Amanda Simmons is one of the best european glasswork master artisans. She is based in Dumfries and Galloway in Scotland. After her first career as a clinical perfusionist, Amanda undertook studies in glass and architecture at Central St Martins School of Art in London and set up her studio near Castle Douglas in 2006. Currently, her work is influenced by research at Lyth Arts Centre in Caithness with scientists based at the Environmental Research Institute in Thurso.
Her investigations included the blanket bogs of the Flow Country and renewable energy turbines in the Pentland Firth. Amanda has taught internationally and has displayed her glassworks in exhibitions including the British Glass Biennale and the Scottish Gallery in Edinburgh. Her art pieces are found in private and public collections including The Fitzwilliam Museum in Cambridge, National Museums Scotland and the North Lands.
Just like a curious and bright never-growing child, Amanda enjoys playing with gravity using the kiln to create glass objects. Manipulating mass, heat, color and time she aims to produce intricate, indescribable works with intense colors and patterns that react to the light changes. Amanda uses opaque glass powders to construct her art pieces because of its fluctuating translucency as the form elongates in the kiln. She finishes the kiln fired pieces using various cold working processes to shape and mark the glass, including sandblasting, hand lapping and diamond point as well as wheel engraving. The kiln-formed glass vessels and wall panels she makes consist in elaborate 3D patterns and thin glass structures.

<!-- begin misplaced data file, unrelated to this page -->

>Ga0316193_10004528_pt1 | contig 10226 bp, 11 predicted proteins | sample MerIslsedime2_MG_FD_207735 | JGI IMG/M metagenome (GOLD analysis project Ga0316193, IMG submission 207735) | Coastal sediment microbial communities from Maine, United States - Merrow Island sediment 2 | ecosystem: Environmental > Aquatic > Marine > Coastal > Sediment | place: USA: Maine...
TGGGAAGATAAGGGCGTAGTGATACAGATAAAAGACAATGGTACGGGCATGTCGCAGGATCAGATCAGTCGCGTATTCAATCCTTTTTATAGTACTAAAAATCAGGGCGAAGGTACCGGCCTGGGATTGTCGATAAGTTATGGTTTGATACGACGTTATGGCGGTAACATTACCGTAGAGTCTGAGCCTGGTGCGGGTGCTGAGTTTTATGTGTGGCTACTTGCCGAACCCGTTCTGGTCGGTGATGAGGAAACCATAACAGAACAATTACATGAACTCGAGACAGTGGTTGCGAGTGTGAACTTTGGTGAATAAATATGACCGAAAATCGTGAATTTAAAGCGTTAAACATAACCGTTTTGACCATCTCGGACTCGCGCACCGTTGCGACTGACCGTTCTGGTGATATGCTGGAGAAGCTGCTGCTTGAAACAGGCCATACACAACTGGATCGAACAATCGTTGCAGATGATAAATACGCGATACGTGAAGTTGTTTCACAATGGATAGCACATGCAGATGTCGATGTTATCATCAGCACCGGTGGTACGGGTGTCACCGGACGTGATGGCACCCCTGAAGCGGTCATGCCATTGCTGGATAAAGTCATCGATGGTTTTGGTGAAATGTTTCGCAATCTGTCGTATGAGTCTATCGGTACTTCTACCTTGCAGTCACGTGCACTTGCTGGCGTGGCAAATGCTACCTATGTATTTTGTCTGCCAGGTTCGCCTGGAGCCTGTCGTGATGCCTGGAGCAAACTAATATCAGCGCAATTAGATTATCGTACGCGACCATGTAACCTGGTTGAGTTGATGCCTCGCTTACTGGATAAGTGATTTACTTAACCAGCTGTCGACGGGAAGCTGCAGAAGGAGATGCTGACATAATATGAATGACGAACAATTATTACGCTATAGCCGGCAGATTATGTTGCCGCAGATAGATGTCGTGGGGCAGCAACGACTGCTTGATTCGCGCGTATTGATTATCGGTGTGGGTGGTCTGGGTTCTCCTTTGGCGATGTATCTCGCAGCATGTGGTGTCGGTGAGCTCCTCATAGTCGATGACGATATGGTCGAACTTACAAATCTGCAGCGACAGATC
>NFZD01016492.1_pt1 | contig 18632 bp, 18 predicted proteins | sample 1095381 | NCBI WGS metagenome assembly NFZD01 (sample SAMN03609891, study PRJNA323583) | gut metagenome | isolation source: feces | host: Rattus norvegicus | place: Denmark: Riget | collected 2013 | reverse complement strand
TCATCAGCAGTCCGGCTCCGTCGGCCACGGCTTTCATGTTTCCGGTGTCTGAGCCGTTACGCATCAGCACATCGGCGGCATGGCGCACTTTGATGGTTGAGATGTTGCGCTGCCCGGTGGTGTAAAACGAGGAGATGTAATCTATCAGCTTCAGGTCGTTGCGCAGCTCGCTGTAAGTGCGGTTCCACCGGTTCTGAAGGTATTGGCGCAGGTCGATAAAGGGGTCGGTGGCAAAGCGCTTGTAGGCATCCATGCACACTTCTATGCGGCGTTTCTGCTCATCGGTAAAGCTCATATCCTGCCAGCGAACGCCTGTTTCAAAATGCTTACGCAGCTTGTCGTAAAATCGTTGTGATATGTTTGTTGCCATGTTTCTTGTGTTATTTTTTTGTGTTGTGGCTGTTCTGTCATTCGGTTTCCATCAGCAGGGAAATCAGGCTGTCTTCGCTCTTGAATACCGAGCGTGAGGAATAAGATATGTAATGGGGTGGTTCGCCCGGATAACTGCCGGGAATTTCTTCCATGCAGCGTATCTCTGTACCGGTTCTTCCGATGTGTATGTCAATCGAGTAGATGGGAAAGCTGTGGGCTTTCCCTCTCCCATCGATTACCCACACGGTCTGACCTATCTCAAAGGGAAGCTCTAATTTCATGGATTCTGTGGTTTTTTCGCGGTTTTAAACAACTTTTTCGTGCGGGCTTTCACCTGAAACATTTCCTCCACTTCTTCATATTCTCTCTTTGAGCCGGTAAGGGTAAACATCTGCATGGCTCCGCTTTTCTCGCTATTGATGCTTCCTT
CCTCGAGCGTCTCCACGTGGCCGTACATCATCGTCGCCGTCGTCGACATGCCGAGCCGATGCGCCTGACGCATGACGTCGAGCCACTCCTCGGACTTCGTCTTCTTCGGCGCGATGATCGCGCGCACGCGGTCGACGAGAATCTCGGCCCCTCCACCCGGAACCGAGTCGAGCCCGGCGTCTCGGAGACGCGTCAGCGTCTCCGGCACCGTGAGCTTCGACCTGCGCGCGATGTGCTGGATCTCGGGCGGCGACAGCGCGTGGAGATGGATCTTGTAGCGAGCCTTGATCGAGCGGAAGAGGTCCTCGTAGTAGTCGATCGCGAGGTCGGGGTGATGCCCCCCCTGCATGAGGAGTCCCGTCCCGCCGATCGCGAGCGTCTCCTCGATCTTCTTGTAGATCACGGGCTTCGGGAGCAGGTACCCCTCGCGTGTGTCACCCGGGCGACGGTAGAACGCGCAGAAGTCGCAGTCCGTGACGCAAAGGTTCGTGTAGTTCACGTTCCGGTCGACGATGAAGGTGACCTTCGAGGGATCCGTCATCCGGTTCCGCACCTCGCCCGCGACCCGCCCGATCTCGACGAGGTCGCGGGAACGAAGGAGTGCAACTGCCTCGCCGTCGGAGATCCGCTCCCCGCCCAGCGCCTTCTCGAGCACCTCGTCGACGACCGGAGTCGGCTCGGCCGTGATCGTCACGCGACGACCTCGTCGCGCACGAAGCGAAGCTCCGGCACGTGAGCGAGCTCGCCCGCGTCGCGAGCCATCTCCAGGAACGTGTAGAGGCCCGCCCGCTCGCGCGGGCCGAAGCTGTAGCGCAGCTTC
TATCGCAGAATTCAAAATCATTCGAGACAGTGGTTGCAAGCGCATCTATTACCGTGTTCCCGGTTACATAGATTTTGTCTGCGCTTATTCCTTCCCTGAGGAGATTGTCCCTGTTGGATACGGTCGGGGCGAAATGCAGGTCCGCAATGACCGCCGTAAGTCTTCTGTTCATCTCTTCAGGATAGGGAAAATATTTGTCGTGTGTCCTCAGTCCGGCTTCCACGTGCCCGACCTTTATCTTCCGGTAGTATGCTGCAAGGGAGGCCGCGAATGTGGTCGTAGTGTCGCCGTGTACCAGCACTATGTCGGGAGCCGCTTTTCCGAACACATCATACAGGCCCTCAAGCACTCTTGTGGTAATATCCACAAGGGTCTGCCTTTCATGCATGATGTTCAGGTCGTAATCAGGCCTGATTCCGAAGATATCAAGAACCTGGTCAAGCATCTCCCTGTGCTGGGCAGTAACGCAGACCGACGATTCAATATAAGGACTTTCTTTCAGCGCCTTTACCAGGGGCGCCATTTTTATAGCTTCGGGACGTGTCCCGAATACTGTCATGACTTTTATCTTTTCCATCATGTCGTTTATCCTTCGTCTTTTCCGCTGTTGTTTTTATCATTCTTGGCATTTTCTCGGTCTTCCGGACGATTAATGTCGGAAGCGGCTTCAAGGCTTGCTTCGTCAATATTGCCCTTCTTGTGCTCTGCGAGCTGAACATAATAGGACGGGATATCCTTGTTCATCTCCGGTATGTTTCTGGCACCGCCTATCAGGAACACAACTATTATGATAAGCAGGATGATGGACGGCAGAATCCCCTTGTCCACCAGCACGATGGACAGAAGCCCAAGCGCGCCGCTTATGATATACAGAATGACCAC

Artic Tern I, the handmade glass vessel that was exhibit at “Best of Europe” has white patterns of Artic terns outlined that decorate its surface. The tern is a bird from the Laridae family. The light blue shade of the work evokes the seawater next to which terns choose their habitat.
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